9. Can We Still Govern?: Fetishizing campus debate

Earlier this week, the New York Times published a conservative Op-Ed by a student at the University of Virginia, its title declaring, “I Came to College Eager to Debate. I Found Self-Censorship Instead.” This is an increasingly dangerous battle cry of the right and their self-victimization. 

To Georgetown professor Don Moynihan, the debate of debate “misses broader threats to speech. Adopted from politics and debating societies, the central purpose of debate is not to cultivate knowledge but persuade your audience and defeat your opponent.” Moynihan points to four major areas of error, addressing the bigger threats to speech, fetishizing debate, the facilitation of discourse, and alternatives to debate advocating for “knowledge-driven discourse.” 

In most university classes, “debate does not occur because it is irrelevant to the class, which involves conveying some sort of technical knowledge. ‘I came to university ready to debate and the physics professor told me to quiet down’ doesn’t make a lot of sense.” Conservatives are often given more airtime to discuss their grievances about debate, as Moynihan notes here, yet “what if—hear me out—‘intellectual debate’ as a concept is what *allows* racist, sexist, classist, homophobic, transphobic ideas to be produced, to be accepted and to be spread, precisely because the concept transforms real people and their lives into disembodied abstractions?”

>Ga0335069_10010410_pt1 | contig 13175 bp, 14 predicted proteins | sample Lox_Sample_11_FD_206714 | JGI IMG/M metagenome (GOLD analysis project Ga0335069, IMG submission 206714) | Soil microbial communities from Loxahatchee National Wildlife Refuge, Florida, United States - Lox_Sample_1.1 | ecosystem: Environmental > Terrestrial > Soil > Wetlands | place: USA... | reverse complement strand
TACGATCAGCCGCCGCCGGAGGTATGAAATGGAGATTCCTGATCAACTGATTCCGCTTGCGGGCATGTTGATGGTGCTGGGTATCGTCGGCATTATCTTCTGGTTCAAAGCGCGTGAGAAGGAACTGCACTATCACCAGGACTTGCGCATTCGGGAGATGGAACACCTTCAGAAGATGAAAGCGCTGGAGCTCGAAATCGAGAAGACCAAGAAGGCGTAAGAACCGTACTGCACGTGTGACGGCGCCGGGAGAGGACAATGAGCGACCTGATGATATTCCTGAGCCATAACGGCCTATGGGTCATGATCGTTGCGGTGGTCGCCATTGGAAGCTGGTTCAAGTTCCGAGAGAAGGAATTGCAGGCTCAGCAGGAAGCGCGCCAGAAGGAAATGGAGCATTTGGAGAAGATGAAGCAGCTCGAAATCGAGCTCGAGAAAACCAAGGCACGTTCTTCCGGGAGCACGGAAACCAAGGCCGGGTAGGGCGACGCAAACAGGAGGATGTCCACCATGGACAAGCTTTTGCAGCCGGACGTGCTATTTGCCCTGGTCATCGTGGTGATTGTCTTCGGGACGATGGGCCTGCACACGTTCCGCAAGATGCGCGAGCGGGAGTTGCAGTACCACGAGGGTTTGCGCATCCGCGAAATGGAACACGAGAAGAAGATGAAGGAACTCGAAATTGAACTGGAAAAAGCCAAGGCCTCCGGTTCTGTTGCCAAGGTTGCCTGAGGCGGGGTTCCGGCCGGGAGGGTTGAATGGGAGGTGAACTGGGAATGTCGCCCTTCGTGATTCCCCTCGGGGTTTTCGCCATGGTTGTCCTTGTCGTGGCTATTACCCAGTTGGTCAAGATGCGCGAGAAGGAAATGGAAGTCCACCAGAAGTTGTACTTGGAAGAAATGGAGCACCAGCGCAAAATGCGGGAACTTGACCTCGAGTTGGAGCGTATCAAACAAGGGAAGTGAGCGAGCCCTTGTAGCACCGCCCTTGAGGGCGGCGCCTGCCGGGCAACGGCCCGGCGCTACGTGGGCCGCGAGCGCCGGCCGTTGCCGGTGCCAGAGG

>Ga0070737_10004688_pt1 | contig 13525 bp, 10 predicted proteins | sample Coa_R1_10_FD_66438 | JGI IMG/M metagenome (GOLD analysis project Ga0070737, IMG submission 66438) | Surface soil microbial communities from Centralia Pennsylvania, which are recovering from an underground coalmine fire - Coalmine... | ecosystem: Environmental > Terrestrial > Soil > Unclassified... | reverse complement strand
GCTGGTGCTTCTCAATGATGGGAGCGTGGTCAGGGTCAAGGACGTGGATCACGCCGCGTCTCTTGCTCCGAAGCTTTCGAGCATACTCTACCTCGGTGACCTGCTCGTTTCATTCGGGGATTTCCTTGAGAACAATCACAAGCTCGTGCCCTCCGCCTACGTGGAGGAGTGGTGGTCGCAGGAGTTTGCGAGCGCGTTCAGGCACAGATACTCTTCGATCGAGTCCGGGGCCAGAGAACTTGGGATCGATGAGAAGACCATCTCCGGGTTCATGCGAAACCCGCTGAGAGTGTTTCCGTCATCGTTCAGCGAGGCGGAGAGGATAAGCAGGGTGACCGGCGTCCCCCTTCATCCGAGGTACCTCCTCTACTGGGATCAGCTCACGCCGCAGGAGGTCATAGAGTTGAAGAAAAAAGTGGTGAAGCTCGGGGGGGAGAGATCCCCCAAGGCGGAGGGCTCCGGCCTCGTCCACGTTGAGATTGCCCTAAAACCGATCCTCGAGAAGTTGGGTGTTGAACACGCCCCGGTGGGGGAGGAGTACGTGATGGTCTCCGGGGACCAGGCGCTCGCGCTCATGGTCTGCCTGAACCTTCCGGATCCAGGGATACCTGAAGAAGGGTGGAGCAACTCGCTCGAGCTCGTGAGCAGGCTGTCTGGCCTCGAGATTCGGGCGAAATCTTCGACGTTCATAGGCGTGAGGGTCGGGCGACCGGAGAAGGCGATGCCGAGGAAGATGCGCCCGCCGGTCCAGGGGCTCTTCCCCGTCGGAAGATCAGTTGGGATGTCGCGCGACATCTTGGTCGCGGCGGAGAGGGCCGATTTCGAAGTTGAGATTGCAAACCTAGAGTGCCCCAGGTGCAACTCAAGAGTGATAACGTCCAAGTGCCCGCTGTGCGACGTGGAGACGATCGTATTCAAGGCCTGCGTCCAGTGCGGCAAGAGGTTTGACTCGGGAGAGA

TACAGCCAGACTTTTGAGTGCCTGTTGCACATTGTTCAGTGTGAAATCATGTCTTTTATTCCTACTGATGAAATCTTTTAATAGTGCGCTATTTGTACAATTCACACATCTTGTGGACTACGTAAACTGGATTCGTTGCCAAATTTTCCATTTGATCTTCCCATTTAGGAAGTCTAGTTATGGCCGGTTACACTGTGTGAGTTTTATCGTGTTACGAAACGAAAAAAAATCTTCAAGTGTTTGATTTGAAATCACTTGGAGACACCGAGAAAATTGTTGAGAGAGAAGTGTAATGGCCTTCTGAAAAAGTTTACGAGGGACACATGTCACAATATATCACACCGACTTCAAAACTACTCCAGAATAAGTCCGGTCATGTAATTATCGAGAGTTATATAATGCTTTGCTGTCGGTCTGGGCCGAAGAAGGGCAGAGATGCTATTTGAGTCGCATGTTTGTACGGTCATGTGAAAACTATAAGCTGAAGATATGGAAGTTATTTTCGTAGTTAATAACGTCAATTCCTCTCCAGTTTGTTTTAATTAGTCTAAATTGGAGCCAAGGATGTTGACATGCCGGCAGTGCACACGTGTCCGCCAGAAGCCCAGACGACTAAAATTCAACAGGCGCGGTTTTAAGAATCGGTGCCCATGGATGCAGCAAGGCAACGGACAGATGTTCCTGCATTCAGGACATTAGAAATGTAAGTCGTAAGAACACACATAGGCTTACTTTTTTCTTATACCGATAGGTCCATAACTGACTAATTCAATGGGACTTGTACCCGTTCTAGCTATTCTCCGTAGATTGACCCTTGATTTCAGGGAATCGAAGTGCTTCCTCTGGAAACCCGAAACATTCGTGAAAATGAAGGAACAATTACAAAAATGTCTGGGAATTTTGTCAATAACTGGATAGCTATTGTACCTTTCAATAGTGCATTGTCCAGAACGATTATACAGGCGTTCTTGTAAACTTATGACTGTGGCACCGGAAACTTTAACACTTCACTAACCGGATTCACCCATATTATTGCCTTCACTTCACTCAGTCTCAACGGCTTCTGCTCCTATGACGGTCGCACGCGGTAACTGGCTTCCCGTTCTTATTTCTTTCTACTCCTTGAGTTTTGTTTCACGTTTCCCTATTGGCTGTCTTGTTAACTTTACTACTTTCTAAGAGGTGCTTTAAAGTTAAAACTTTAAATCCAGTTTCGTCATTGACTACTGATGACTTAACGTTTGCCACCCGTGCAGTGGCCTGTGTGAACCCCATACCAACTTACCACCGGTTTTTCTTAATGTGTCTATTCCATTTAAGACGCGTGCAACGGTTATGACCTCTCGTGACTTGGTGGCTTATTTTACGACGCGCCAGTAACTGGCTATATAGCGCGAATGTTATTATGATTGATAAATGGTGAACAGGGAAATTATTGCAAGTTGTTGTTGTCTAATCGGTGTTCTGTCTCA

10. them.: The Anti-LGBTQ+ Bills of 2022, Explained

Flordia’s “Don’t Say Gay” bill has received much attention this week. In addition that that bill, formally known as HB 1557/SB 1834, there are also “dozens of bills … being filed across the country that aim to roll back LGBTQ+ rights.” Collectively, these bills comprehensively attack the rights of LGBTQ+ people through sports, healthcare, education, access to basic conveniences like restrooms, and religious freedoms. 

The sheer quantity of anti-LGBTQ+ legislation can make it intimidating to keep track of, but James Factora, “with help from the ACLU, Freedom for All Americans, and other resources and trackers, [explains] some of the most widespread types of anti-LGBTQ+ bills, where they’re being filed, and what the implications might be for LGBTQ+ rights.”